Jul 18 2012 By Jack Griffith
ANTI-third runway activists who run the Grow Heathrow market garden in Sipson are celebrating a partial victory, after getting permission to take their fight against eviction to the Court of Appeal.
Transition Heathrow campaigners, who established the community garden in Vineries Close, Sipson, in March 2010, have been locked in a legal dispute with the landowner, Imran Malik, for more than two years, after he served them with an eviction notice in September 2010.
Both parties presented their case during a two-day hearing at Central London County court last month with Grow Heathrow arguing that their right to respect for the home, under Article 8 of the European Convention on Human Rights, would be breached if they were booted off the site.
Judge Karen Walden-Smith deferred her decision while she assessed all the evidence, and calling both sides back to court on Wednesday (18) last week, she gave a judgement of possession in favour of Mr Malik.
But, in an unusual move, she also granted Grow Heathrow six weeks leave to challenge the decision at the Court of Appeal on human rights grounds. If it is successful, humans rights arguments could become valid in eviction cases.
Grow Heathrow's Joe Rake told the Gazette: "We are treating this as a victory because the judge said we can appeal the decision, giving us another couple of months. The bailiffs can't kick us out just yet.
"It is exciting because the judge accepted our Article 8 argument."
May Mackenzie, another Grow Heathrow resident, added: "We are delighted by this opportunity to challenge current laws which allow landlords to leave land empty and abused."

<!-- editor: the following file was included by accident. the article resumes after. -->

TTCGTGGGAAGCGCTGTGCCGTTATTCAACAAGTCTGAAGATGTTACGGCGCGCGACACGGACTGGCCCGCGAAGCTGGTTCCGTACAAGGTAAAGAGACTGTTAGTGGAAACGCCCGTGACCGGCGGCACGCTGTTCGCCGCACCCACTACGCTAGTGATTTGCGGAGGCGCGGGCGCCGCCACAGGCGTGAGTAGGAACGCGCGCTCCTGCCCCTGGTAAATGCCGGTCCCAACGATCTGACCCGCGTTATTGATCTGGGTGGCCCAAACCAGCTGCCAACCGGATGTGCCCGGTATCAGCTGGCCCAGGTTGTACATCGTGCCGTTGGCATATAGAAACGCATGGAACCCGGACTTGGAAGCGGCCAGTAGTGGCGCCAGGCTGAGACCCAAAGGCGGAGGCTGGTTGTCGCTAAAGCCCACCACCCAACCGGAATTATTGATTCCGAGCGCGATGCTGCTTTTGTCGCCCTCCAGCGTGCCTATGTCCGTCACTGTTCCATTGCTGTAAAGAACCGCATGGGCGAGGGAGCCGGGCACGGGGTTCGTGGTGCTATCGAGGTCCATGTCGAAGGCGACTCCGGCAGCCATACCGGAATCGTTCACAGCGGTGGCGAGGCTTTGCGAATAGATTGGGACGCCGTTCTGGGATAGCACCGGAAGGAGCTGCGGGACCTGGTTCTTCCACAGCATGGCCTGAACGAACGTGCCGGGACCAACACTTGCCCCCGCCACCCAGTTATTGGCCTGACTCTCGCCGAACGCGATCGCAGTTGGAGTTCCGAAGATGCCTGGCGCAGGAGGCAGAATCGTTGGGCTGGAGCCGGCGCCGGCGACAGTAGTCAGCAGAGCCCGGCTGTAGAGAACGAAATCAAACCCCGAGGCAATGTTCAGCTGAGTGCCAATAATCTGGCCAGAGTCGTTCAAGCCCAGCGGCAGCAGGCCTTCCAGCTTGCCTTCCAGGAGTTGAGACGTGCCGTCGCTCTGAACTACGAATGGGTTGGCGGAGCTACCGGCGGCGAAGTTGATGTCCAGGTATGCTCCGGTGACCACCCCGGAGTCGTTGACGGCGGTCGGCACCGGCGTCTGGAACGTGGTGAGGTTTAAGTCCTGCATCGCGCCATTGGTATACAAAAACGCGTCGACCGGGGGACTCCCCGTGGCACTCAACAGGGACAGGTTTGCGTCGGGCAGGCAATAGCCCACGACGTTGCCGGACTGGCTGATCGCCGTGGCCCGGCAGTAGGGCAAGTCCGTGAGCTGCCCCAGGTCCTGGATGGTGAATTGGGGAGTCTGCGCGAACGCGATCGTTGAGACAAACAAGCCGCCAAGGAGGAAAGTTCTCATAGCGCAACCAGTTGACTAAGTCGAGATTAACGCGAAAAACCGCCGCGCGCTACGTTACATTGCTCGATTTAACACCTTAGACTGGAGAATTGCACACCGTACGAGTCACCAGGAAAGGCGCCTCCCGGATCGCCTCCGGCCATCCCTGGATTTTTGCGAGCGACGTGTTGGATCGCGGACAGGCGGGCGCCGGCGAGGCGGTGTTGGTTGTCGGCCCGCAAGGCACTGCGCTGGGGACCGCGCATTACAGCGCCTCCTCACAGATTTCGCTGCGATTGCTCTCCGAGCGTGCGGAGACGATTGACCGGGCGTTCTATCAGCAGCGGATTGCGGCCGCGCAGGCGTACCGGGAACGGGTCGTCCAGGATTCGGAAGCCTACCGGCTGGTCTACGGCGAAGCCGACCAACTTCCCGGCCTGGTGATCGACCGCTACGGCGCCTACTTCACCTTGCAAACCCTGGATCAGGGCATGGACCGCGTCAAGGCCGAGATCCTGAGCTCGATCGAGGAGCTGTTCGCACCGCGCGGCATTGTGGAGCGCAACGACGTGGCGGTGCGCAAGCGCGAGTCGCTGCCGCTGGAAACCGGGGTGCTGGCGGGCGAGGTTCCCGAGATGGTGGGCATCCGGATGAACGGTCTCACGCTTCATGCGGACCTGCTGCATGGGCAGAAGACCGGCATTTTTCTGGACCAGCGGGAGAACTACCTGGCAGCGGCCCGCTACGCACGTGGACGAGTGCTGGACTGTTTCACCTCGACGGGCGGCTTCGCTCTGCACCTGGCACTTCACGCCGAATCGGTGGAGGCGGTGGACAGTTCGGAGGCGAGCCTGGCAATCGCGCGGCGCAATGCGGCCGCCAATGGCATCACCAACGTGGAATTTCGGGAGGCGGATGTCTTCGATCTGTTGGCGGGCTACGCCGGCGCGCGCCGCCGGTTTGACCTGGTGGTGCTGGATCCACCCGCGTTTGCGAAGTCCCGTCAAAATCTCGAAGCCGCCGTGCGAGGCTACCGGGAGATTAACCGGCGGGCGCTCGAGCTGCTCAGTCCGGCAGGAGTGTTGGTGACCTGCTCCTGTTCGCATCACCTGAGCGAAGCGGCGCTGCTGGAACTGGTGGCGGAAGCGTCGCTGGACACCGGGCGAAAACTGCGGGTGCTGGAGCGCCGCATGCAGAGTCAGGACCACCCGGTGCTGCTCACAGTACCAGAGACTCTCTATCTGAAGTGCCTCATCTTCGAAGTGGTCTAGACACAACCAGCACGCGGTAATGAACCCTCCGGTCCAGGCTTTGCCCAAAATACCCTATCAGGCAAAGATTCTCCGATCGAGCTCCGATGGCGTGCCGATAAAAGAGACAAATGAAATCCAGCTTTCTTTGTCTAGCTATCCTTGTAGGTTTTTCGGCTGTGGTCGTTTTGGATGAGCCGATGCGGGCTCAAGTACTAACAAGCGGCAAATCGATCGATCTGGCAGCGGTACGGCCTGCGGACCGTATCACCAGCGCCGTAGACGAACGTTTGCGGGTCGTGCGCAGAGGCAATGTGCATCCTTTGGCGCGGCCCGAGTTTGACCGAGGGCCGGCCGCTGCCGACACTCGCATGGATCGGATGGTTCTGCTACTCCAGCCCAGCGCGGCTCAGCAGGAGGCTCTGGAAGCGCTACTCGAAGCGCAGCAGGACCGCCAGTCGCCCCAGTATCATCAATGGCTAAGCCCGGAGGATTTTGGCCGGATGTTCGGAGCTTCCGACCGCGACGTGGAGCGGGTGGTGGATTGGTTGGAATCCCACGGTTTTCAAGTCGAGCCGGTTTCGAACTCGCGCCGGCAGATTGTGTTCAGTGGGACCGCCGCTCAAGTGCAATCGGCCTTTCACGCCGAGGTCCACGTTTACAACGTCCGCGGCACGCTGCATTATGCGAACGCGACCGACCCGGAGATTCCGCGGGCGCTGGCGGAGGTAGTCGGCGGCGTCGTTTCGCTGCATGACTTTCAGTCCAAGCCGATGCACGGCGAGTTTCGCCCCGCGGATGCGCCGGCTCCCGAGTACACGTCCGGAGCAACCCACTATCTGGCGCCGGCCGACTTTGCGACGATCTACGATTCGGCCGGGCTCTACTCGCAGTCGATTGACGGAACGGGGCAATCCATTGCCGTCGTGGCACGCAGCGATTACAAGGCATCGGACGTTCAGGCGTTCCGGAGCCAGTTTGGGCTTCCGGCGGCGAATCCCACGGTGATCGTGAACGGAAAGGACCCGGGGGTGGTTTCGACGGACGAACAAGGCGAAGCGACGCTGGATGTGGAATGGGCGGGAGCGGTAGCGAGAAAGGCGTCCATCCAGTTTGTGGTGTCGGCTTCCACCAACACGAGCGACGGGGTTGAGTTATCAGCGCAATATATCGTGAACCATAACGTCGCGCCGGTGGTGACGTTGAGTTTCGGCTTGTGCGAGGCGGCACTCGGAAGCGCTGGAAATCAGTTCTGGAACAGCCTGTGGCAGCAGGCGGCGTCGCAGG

The contested site sits within the footprint of the proposed Third Runway, and Grow Heathrow moved there in protest of the proposed expansion in March 2010. They, with the help of Heathrow Villages residents, removed 30 tonnes of dumped rubbish before setting up the community garden.
It has since gained the backing of the Harmondsworth and Sipson Residents Association (HASRA), which has credited the group with creating a 'much-needed community hub for local people who have spent years living under threat of destruction.'
Hayes and Harlington MP John McDonnell, who was a witness at last month's county court hearing, joined forces with Grow Heathrow to try and buy the land through a Community Land Trust.
He said of the ruling: "I am bitterly disappointed, and I will be supporting the appeal. Grow Heathrow has made a major contribution to the community.
"The judge allowing the appeal is a significant step, and we will keep fighting."
Grow Heathrow is now urging supporters to donate to support the costs of lodging an appeal.
To find out more, visit www.transitionheathrow.com/grow-heathrow/